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Poster D93

Comparing the effect of low- vs. high-pitched metronomes on gait in rhythmic auditory stimulation

Poster Session D - Monday, April 15, 2024, 8:00 – 10:00 am EDT, Sheraton Hall ABC

Kristi M. Von Handorf1 (, Matthew Leung1, Diana M. Urian1, Jessica A. Grahn1; 1University of Western Ontario

Rhythmic auditory stimulation (RAS) is a promising intervention for gait-disordered populations that involves synchronizing footsteps to regular auditory cues. Previous research has shown that emphasizing beat onsets by adding a metronome to low-groove music improves stride speed and variability, possibly because increasing beat salience provides a clearer external cue to synchronize with. Here, we compared the effect of embedding low-pitched versus high-pitched metronomes in music to determine whether the privileged role of bass sounds in synchronization in other domains would also improve gait synchronization. We expected that adding a bass drum metronome to low- and high-groove music would improve stride speed and variability relative to a higher-pitched kick drum. Preliminary analyses in a sample of 70 healthy adults indicate no difference between high- and low-pitched metronomes. This suggests that the pitch of the metronome may not matter for improvement, and that any stimulus with strong beat salience will be effective. Moreover, adding the metronomes reduced gait differences between high- and low-groove music, in contrast to previous findings of robust gait differences between high and low groove. Therefore, beat salience may drive the effect of groove on gait. Ongoing studies will compare these responses to music without metronome, as well as characterize them in clinical populations.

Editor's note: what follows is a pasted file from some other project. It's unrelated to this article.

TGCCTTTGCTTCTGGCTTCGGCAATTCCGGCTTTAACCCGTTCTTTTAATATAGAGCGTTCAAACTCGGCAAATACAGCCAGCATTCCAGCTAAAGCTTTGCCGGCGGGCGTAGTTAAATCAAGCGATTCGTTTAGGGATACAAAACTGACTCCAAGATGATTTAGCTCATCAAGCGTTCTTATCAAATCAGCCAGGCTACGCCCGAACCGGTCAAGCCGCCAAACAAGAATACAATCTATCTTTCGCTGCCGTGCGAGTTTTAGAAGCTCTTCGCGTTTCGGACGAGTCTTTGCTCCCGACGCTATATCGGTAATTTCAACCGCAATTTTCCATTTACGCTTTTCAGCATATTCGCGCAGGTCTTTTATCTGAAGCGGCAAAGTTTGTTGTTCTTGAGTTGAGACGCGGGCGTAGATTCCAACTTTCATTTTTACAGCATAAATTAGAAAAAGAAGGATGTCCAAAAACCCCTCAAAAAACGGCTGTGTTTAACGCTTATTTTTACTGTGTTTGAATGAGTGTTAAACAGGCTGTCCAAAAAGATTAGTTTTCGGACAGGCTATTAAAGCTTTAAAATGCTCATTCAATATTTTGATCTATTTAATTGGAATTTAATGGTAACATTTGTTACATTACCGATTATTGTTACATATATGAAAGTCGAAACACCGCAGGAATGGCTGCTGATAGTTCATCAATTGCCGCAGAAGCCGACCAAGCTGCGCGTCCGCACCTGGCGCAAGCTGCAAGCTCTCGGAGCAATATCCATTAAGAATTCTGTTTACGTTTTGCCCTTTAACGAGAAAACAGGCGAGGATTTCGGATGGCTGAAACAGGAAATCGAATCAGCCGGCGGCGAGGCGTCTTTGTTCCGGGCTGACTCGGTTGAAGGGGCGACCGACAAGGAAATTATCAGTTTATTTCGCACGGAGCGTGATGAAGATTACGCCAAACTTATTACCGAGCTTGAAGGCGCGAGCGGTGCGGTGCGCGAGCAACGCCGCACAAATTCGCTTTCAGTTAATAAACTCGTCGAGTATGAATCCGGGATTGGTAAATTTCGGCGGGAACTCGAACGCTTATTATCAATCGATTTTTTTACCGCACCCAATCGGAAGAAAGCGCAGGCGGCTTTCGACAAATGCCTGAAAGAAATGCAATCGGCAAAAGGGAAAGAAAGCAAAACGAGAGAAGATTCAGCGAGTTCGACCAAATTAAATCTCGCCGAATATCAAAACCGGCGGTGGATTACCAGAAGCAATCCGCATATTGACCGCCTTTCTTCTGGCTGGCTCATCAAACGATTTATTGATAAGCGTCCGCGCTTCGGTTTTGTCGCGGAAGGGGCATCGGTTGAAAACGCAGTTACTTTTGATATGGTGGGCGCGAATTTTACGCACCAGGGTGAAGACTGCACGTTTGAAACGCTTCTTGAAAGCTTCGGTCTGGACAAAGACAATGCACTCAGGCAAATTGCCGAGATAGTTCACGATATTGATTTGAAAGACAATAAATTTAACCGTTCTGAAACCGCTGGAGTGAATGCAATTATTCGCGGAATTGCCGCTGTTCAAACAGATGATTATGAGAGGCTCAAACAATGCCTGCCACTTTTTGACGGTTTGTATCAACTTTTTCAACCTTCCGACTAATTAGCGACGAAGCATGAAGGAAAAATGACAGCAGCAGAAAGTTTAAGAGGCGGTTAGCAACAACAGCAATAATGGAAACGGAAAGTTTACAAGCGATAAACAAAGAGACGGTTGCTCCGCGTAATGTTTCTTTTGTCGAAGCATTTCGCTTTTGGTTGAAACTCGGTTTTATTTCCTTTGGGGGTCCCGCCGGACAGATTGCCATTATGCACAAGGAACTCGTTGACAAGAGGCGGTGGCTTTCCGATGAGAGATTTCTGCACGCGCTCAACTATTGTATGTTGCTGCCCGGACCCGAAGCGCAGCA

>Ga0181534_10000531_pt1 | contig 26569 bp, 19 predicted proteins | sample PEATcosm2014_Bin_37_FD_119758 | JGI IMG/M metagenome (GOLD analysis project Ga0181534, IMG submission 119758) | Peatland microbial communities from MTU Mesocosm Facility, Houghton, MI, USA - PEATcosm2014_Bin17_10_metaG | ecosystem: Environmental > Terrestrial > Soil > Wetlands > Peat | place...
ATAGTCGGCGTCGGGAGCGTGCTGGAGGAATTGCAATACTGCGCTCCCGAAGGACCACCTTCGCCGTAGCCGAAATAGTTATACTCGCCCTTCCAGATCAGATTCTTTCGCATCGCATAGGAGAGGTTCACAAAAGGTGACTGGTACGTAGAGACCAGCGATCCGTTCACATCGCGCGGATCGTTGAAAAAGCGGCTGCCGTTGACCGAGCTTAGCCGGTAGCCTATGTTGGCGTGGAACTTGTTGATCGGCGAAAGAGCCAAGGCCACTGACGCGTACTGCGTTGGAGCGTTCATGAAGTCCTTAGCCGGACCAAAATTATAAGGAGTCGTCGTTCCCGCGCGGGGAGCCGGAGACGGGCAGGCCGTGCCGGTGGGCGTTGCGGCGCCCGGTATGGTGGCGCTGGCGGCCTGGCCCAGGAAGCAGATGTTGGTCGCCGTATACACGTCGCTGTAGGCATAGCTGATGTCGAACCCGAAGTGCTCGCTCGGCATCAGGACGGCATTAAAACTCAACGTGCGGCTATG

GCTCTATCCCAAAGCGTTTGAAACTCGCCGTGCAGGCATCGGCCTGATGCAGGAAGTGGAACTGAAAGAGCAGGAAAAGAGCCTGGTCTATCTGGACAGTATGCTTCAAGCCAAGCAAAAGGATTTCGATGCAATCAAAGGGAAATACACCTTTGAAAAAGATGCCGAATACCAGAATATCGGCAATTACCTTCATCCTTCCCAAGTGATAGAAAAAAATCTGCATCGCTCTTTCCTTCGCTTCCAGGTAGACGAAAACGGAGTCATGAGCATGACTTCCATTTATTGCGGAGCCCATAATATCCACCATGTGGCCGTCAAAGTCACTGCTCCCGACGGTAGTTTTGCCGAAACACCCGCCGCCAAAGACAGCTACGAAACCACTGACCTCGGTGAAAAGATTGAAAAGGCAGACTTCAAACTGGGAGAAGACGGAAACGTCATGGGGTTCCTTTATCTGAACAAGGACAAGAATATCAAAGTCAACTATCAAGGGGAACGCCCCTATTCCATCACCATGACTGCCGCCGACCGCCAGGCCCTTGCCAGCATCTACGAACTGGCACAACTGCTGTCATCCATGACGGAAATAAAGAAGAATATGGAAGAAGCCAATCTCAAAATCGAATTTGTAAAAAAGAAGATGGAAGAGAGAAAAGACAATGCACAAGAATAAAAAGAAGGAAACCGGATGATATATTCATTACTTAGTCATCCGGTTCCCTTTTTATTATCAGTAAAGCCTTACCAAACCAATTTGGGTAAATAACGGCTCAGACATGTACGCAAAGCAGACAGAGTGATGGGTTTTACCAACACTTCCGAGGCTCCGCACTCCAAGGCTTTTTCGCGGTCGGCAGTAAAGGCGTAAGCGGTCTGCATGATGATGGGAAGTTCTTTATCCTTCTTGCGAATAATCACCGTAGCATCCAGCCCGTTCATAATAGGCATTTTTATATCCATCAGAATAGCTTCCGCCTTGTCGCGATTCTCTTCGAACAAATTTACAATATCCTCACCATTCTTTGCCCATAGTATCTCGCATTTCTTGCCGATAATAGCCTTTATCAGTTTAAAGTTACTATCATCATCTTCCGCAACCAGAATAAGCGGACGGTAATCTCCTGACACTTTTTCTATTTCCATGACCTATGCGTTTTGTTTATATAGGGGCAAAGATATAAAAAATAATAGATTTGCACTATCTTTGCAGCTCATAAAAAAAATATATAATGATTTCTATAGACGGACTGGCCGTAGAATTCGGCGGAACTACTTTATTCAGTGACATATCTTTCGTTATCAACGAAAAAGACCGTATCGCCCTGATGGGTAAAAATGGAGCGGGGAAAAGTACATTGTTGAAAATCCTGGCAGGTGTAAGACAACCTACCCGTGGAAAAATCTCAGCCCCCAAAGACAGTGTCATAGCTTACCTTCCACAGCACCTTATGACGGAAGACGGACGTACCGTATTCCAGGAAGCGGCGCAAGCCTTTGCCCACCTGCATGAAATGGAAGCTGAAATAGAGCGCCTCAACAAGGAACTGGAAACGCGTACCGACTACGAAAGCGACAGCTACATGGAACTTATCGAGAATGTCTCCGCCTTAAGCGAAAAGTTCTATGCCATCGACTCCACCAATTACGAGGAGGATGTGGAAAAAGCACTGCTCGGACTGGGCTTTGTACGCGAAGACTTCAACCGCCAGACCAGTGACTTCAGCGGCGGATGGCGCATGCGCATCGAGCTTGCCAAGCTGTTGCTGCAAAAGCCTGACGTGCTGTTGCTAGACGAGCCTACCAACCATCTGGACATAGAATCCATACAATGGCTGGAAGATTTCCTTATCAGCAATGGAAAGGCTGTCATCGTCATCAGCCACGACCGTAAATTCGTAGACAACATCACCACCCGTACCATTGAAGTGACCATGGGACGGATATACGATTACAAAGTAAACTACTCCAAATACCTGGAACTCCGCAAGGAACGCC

Topic Area: PERCEPTION & ACTION: Motor control


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April 13–16  |  2024